Good morning friends! Today for our Friendzy Friday at Two Scrapbook Friends, (I am a bit late putting it up here!) I wanted to share with you a product that I use all the time on my scrapbooking pages : Watercolour Paints. Now, I want to begin with a very big disclaimer: I am not an expert on watercolour paints! But I can tell you what works for me and how I achieve the techniques you may have seen on my pages or cards. Ready?
To begin, let me share with you some of the products and tools I use:
1. I chose some good quality watercolours with lots of shade options. (As you can see, my watercolours are hard loved and some of the favourite shades are fast disappearing!)
2. I have a small selection of very reasonably priced paint brushes in different bristle types (more on that later!)
3. Paper towels for blotting and to act as an absorbent mat under my art work.
4. A basin of water (change this often as your light colours will show the taint of blackened paint water)
5. (optional) A fixative which I like to use if I am giving the card away or if there is alot of paint on the design. This helps fix the paint to the design.
When acquiring paint and brushes I tend to look for quality like I do any other scrapbooking supply I am going to put into my scrapbooks. The colours from good paint are truer, allowing you to better blend colours to match a patterned paper or predict their shade with more accuracy. The brushes that are good quality will not shed their bristles in the middle of your design and will not separate while in use. Ask at Two Scrapbook Friends for information on good quality paints and brushes to order.
There is special watercolour paper available but it is fibrous and heavy and not always acid free. I use plain cardstock every time, but it can be known to warp a bit with drying and the more water you use. Washes especially will cause regular paper to warp. I recommend experimenting to find the effect you love too.
When choosing a selection of brushes I wanted a variety but without breaking the bank on costs. Here are the four brushes I have selected:
a) a wide very soft bristle brush to create washes of colour.
b) medium sizes square bristle brush for very defined strokes.
c) a smaller square bristle brush to create smaller defined strokes.
d) a firm bristled finer tipped brush for all the other painting I might need!
Cautionary Tales of Things to Know Before You Begin
Watercolour can be made more or less intense by adding more or less water. I recommend experimenting before you begin; especially if you are concerned about the end result. If you are a go-with-the-watercolour-flow kinda gal, the have it and art will out! The latter is my path these days and sometimes you can be surprised.
All of my techniques require you to have a protected work surface or area away from items that could become ruined in the process. I cannot stress this enough. Watercolour paint does not come off photos even though it can be wiped off surfaces if you act quickly. Follow manufacturer instructions for care and safety.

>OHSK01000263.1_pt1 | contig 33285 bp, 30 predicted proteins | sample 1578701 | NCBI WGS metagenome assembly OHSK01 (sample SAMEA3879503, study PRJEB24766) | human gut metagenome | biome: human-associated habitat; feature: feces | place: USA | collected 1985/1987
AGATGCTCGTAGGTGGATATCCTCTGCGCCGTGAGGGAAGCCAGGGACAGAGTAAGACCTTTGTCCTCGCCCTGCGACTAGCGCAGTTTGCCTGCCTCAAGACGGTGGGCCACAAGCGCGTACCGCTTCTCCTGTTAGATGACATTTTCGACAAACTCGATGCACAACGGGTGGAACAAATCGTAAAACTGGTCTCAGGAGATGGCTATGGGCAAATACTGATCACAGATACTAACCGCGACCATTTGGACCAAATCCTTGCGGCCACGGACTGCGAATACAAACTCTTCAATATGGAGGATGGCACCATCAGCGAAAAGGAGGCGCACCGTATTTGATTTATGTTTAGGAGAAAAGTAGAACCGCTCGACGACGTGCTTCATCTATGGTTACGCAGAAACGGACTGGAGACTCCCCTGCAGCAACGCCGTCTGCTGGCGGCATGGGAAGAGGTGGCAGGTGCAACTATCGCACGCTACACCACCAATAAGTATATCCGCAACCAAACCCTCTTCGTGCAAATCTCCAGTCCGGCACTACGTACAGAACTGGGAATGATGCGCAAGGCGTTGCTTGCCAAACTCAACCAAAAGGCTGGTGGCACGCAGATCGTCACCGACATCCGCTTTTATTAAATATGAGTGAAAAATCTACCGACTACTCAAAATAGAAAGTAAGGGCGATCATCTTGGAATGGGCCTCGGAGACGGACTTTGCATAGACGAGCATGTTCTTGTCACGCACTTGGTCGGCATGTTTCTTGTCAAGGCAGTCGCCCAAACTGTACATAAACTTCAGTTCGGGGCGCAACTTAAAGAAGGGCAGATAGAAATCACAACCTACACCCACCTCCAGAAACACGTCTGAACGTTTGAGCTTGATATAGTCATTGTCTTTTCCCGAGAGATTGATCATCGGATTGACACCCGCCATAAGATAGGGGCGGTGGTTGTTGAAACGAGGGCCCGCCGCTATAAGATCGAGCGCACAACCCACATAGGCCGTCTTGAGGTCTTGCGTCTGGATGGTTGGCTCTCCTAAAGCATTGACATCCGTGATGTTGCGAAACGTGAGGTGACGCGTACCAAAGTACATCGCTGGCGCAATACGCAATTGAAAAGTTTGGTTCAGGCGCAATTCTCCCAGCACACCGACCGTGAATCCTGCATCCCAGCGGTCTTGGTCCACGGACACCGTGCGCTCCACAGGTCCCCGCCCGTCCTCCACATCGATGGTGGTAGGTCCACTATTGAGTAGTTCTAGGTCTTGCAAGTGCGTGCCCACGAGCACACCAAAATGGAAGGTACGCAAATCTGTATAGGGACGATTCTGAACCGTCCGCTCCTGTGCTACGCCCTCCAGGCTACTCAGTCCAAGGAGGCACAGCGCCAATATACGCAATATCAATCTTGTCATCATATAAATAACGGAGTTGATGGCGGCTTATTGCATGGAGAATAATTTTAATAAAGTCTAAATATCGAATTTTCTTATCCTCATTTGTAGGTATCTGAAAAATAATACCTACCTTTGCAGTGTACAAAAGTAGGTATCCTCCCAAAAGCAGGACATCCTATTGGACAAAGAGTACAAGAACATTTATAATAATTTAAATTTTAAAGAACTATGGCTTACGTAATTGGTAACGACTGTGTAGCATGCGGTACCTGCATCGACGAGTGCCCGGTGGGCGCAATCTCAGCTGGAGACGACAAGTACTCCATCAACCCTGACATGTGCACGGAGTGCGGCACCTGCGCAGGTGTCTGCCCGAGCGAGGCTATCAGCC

My Favourite Technique
One of my most favourite techniques is the splatter effect. Almost all my designs carry this distinctive splatter. The bright watercolours can be translucent but also make a nice round droplet on the page.
In order to do this, I first choose my colours that I want to work with that bring out the design or match the pattern paper. Something to note, you can custom blend shades to match your papers (see Our Family below) by adding tiny tiny amounts of colour to your primary shades.
After laying out the other elements of my design, I can see where on the background I will put my splatters. I remove the elements of the design to a safe zone away from the paint. This is very important!
I then apply water and the desired paint to the smaller square ended bristle brush. This allows me more control of the AMOUNT of paint & water on the brush and the size and direction of the splatter. I often test the colour and intensity on my paper towel. (LESS water will mean a more intense colour and smaller droplets.)
To make a splatter I gentle tap the brush in the direction I want the colour to go. I begin gently, it is easier to add more than it is to take away!
Being sure your design is flat, begin with the darker colour and layer the medium and lightest components on last. DO NOT pick up your design or some of the droplets will run (unless of course that is your intention for design!) Since I am not a fan of dry time, I use my heat tool to speed the process along.
Here are some examples of work where I used the splatter technique.
This design uses a rainbow of colours to reflect the raindrops of colour Grandma brings into our life!
I will post the additional parts of this Watercolour Musing over my next few Friendzy Fridays. Be sure to check back (in May and June) and see what else I can cover in this fantastical crafty medium. In the meantime, if you have questions you can contact me at the Two Scrapbook Friends forum!
Until next time, keep doing what you love to do!
2 days ago